In the Treads of Boots
When I say each house is a country all its own, I mean the oak trees are tied into knots by old resentments and forgotten names. I mean that the fences are bug eaten and pockmarked.
Wire fences sag and stagger between neighbors. I see the tattered edges of flags on porches, iron oxide against the sky, overbaked by the sun.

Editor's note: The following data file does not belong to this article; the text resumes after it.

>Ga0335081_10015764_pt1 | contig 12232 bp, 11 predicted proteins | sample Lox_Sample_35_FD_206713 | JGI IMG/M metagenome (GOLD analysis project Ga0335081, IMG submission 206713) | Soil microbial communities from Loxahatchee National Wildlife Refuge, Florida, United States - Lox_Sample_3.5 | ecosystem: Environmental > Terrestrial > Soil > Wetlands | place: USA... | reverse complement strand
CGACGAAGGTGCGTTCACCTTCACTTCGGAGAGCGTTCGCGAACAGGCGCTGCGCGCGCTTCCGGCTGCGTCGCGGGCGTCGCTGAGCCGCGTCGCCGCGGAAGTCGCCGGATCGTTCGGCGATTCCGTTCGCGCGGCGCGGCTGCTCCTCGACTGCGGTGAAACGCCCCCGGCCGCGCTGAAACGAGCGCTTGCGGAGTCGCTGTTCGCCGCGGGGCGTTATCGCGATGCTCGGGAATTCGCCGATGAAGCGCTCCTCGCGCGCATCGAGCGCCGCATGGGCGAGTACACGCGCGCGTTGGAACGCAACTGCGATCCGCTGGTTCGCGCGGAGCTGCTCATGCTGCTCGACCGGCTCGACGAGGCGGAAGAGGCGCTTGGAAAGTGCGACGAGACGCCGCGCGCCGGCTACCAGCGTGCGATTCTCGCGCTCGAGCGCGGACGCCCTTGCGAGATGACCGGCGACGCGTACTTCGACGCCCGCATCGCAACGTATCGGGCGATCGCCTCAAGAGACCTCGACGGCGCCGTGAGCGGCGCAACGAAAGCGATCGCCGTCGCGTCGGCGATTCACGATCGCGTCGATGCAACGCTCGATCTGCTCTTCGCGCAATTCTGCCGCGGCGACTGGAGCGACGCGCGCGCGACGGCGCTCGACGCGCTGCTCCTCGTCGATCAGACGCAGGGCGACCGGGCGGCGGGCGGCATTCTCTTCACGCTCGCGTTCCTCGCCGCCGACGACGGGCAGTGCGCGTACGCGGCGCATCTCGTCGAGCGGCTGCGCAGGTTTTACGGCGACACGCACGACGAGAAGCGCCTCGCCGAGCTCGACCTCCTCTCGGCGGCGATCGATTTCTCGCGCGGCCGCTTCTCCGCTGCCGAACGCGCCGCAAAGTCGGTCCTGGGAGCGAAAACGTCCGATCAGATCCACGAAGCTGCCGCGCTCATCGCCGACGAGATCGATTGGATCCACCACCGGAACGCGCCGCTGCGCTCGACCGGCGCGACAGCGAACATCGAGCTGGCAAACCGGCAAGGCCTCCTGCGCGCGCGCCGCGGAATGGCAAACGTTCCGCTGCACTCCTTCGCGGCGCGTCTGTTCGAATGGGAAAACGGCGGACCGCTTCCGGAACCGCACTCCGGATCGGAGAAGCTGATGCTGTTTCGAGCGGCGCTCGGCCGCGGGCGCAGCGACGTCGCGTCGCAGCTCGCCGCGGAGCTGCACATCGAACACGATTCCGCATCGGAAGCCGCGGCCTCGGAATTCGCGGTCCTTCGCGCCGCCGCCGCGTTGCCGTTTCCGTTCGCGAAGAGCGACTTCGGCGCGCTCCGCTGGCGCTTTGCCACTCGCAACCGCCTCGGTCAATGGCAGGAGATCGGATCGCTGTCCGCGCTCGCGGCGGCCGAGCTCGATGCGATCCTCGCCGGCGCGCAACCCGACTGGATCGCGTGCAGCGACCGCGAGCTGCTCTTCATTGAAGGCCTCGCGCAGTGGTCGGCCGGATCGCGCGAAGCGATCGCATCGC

Thunder shakes the house until the wood beams in the sun, until the foundation cracks. It’s not enough to stop the water reclaiming what the levees took. And this is where memory lies, open in the storm.
K.M. Crane is a writer and poet from (Northern) California. When not writing, she spends time with healthcare policy and federal regulations.
See more of her work in 7.2 and 7.2 and 8.3